Mugodhi sons want application dismissed


THE late Tandewu Mugodhi’s sons Washington, Innocent and Enock, have approached the High Court seeking the dismissal of an application filed by a rival group led by Tonnie Sigauke, claiming he had abandoned the case by failing to file an answering affidavit in the case.

Sigauke and Mugodhi’s sons are embroiled in a leadership wrangle over the Wedza-headquartered church.
According to Washington’s founding affidavit, Sigauke sought to rely on a fake church constitution.

“The document relied on by the respondent as its constitution is not authentic for the mere reason that it states that it is an amendment of the 1952 constitution in its papers because none simply exists. An amendment to a non-existent constitution cannot become a valid constitution.

“Respondent did not establish the provisions on how the 1952 constitution could have been validly amended. An amendment can only be valid if the amendment procedures had been followed. An application stands or falls on its founding papers, the absence of the 1952 constitution and its provisions on how it could be amended is fatal to the application,” Washington said.

He said Sigauke does not refer to any resolution given to him by any board, council or authority within the church structure, conferring him with powers to take over the reins.

“The whole application constituted a shameless attempt to wrestle power from our late father, bishop Tandewu Mugodhi, by people who neither belong to the Mugodhi family nor are qualified to be in the leadership at the level of bishop.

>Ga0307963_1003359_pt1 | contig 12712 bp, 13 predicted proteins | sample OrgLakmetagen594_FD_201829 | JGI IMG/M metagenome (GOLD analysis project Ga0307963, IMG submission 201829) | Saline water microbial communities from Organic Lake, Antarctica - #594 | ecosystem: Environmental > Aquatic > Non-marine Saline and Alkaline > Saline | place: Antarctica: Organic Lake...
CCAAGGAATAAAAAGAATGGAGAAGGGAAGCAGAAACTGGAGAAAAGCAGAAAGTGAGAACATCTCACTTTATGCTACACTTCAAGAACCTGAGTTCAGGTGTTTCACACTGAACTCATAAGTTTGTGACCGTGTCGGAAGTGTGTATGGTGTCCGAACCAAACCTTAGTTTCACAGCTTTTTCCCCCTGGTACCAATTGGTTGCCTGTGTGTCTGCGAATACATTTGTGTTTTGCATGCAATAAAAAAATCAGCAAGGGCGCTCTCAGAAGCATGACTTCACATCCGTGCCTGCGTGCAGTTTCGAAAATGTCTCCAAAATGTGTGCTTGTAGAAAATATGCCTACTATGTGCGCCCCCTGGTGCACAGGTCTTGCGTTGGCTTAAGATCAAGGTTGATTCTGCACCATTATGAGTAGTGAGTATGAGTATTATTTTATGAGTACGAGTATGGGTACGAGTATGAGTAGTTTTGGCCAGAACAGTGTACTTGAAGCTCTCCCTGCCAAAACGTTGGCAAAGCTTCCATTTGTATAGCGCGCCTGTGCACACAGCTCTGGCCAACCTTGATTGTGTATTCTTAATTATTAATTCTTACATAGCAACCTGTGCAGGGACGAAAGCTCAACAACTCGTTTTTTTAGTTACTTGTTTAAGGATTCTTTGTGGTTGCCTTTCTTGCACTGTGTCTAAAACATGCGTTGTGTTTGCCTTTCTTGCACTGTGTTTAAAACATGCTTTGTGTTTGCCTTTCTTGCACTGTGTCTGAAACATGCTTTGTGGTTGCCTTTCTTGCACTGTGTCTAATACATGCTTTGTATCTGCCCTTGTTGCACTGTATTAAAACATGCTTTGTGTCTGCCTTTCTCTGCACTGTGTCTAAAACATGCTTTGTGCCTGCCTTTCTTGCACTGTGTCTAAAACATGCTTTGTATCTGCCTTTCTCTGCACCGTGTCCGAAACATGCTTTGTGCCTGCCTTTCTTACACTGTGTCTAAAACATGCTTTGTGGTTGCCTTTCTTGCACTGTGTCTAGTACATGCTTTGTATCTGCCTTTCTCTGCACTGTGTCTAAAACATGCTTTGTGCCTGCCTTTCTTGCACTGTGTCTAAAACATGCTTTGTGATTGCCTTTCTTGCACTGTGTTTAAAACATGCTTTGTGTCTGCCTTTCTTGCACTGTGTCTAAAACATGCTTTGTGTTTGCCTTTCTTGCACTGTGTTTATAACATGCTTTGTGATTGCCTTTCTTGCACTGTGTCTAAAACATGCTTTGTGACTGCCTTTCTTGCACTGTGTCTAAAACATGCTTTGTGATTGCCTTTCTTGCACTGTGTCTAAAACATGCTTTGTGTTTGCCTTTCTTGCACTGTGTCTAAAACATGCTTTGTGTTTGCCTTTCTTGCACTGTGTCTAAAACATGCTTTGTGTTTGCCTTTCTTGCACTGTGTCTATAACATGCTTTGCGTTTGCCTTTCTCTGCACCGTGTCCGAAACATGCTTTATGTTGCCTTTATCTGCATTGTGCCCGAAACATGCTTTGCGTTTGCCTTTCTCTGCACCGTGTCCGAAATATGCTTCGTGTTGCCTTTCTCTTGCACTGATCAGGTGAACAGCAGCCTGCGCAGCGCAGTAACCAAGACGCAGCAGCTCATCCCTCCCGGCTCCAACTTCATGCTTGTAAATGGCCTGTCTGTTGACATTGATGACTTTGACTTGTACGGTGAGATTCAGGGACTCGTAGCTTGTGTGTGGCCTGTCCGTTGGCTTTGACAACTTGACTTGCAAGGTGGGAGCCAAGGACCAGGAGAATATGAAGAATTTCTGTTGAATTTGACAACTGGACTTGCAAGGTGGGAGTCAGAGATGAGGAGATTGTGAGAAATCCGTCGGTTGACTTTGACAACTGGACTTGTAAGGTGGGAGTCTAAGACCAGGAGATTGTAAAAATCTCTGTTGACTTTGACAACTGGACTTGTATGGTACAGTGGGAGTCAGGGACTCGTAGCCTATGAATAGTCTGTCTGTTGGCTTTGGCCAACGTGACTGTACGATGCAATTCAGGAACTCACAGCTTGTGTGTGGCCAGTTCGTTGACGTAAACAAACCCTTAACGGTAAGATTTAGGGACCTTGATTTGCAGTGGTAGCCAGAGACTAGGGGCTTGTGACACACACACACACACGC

“I believe that I have laid a strong basis for the gathering of the relief that applicant seeks in casu and I move the court to dismiss the court application under case number HC6734/19 for want of prosecution as same has clearly been abandoned,” he said.

Sigauke recently won a High Court order allowing him to take over the reins at the church, but has been barred from occupying the position by the sons and their followers.

According to the church, the situation deteriorated in February last year when Tandewu fell ill and was diagnosed with a terminal illness, which resulted in his death.

The church said as a result of the illness, the bishop was no longer able to perform his normal duties and was making fatal decisions which were affecting the church negatively.

On August 10, 2019, the ailing bishop is said to have called a meeting with the board of ministers together with their vice bishops and pastors, where he made a pronouncement that his son now held the office of vice bishop.

This did not go down well with the church which petitioned the court seeking to bar the bishop from making unilateral decisions.

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